Start a Virtual Listening Club—It’ll Change Your Life

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The no-troll zone of a virtual music club offers a direction to personal listening at a moment when so many things feel directionless.

Illustrations of ears an eye vinyl and more
Graphic by Drew Litowitz

A week into pandemic-induced closures, the prospect of long-haul isolation seemed unfathomable. Still, we needed something to do—not just a diversion, but an emotional necessity. And so, in late March, after tweeting a call for members to join a new virtual listening club (“like a book club, but for music”), we gathered nearly a dozen people—most of them strangers—on Zoom for our first weekly session. Our inaugural pick was The Gambler by Kenny Rogers, who’d died earlier that month. For two hours, the country legend’s 1978 release was our sole focus—no discussion of airborne transmission or techniques for grocery sterilization. It was a relief.

Originally conceived as a listening club for albums, our group has delved into everything from Elvis Costello’s Hey Clockface to Michael Kiwanuka’s Kiwanuka to Carly Rae Jepsen’s Dedicated. These days, one member or the entire collective decides on a theme for each listening—from summer anthems to songs about hate—and we all bring a song to share. Meeting every week on Zoom, we listen and debate each track’s merits, share personal stories, discuss the artist’s career, or consider the song’s social or political implications. Music is the foreground but can also be the background, and it’s always a good excuse to get together. Over the span of 10 months, we’ve learned each other’s quirks, be it a penchant for less-than-two-minute songs or an unabashed love for the Darkness. Fostering friendships among music lovers who’ve never actually met, this weekly ritual has given our lives meaningful rhythm.

Successful virtual gatherings require a clear purpose, a set cadence, and a fair bit of conscious planning—and yet participants often still feel the absence of physical togetherness. Bring music to virtual gatherings, though, and you can nourish those interactions; it’s a way to communicate that doesn’t demand words. Take the opening notes of Linda Ronstadt’s “You’re No Good”—from our third album selection, Heart Like a Wheel—and the way the groove elicits a flood of sensations that stimulate discussion. The simple act of communal listening generates conversation. Our eyes get a chance to rest, and our brains can both zone out and focus. Music transports us to a world intimately tied to the one we live in, yet distinct. That so many of our normal music routines have been disrupted is all the more reason to listen with purpose.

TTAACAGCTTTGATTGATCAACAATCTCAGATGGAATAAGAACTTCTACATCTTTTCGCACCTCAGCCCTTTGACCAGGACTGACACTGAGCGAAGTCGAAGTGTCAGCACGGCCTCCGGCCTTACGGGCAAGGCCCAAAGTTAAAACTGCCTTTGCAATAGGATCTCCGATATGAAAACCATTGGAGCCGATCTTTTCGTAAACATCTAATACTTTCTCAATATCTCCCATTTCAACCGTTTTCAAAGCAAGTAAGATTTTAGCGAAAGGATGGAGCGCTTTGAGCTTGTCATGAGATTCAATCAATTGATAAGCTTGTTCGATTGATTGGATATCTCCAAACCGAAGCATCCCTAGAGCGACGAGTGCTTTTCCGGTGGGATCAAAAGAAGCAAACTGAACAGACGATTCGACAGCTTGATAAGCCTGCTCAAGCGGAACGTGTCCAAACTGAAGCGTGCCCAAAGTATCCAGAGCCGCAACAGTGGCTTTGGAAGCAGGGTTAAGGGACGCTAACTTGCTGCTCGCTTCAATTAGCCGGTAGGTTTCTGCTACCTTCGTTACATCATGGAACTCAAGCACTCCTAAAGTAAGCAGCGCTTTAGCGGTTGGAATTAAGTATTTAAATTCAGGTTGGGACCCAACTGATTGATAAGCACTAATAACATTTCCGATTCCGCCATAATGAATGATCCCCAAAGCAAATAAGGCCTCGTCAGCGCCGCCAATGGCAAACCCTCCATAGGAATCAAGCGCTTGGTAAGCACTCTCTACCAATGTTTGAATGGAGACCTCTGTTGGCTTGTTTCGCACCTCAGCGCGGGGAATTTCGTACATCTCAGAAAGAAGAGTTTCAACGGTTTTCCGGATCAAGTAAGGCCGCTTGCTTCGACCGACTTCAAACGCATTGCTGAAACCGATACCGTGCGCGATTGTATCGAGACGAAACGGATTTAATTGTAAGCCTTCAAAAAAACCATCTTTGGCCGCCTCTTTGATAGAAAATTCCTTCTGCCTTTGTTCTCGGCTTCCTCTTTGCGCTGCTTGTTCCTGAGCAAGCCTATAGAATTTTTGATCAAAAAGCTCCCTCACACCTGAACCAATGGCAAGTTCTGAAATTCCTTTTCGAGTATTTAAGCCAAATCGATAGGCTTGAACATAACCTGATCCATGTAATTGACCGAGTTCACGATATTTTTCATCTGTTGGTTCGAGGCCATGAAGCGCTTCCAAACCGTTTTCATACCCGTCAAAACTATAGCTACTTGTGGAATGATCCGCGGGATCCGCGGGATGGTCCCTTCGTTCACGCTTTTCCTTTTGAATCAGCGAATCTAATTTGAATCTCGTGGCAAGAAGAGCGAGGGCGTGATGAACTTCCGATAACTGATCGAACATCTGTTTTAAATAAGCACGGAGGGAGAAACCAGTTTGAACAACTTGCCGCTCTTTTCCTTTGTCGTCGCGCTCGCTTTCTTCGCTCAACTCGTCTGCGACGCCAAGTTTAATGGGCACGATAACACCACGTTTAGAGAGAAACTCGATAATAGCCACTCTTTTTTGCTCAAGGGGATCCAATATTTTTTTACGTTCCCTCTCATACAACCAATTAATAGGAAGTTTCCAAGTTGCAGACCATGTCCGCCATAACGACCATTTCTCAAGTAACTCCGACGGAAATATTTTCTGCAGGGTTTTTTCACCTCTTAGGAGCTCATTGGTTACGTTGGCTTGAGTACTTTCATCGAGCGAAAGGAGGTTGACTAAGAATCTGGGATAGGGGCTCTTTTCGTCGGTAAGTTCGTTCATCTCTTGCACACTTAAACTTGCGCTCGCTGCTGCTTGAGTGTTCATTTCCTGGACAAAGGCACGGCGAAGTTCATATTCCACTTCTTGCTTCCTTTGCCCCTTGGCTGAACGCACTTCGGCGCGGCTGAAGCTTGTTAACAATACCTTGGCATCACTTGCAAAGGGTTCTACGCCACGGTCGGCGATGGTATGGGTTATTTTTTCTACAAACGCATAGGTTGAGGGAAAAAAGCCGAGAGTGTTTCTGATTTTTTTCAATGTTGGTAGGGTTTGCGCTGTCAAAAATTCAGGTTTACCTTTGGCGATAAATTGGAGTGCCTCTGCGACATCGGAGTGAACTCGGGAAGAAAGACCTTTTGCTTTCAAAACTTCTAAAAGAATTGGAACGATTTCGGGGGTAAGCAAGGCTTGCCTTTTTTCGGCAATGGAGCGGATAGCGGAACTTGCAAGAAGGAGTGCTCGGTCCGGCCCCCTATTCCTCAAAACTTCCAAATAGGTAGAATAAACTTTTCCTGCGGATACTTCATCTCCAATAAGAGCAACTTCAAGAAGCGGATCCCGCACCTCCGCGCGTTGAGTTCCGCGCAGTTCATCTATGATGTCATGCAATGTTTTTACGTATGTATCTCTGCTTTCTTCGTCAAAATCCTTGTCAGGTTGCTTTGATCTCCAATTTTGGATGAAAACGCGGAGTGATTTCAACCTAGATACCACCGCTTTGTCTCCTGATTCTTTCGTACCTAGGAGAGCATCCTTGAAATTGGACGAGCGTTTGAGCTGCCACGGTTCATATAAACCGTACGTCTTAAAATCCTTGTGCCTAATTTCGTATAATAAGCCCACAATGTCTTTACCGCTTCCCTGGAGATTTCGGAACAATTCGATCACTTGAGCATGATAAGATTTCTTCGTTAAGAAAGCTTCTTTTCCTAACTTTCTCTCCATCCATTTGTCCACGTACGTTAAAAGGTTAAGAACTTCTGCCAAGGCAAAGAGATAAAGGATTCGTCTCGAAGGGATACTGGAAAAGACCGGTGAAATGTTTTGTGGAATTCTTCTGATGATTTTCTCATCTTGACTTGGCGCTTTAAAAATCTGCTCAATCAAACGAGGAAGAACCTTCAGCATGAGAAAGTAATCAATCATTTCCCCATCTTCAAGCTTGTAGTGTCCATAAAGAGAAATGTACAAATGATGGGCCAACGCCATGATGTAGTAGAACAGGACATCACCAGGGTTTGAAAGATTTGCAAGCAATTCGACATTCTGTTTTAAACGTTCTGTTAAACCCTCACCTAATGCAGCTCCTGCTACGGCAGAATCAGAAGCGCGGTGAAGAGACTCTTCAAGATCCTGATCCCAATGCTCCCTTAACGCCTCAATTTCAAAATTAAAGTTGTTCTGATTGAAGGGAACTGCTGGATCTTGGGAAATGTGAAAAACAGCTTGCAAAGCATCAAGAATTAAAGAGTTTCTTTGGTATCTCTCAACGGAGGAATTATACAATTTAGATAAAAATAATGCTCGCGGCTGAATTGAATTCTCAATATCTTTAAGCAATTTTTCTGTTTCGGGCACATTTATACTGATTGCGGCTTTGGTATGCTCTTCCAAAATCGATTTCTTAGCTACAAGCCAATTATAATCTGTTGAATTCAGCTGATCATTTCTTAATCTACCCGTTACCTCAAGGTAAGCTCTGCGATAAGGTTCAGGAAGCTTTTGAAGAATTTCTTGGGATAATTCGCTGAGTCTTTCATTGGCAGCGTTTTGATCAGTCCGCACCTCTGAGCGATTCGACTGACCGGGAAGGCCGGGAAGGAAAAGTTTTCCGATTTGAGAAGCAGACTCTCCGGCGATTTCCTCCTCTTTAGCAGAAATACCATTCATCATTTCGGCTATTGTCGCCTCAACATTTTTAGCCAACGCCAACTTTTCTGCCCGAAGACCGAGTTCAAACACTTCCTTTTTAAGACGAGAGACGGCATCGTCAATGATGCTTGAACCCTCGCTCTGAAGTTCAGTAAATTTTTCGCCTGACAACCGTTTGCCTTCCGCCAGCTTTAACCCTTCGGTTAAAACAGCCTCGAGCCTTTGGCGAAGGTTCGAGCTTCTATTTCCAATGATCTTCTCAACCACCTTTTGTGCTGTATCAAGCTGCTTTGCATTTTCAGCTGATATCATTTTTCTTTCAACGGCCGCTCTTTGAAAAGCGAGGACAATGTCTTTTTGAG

Listening clubs work well in an era of daily chaos because unlike book clubs, they don’t require homework. Once we decide on the theme, the amount of time each member spends deciding which song to bring is up to them. That could mean hours sifting through bagpipe videos for a Rufus Harley song to share during what we call Research Week (prompt: investigate a kind of music you know nothing about), or five minutes figuring out which Eurovision Song Contest winner will bewilder people most (try this). Either way, the group’s experience is the same. We listen, talk, connect.

The club, as a collective, has listened to Nirvana and Grace Jones, Stromae and the Tragically Hip, ’70s Cambodian rock and 2020 soca—all of it new to some members. But music is also ideas. When our theme was Musicians Under 20, Rachel Sweet’s uncomfortably sexy “VooDoo” sparked an involved discussion about the “jailbait” motif in ’80s music. Another week, sharing memorable music videos led us to explore how Eluvium’s “The Motion Makes Me Last” uniquely represents the aesthetics of the sublime. We had Christmas in July and brought musical gifts for each other, like Mary Margaret O’Hara and Galaxie 500. And we’ve dug into enduring questions like what to make of bad music by great musicians, or what we receive from music in a language we don’t speak.


 

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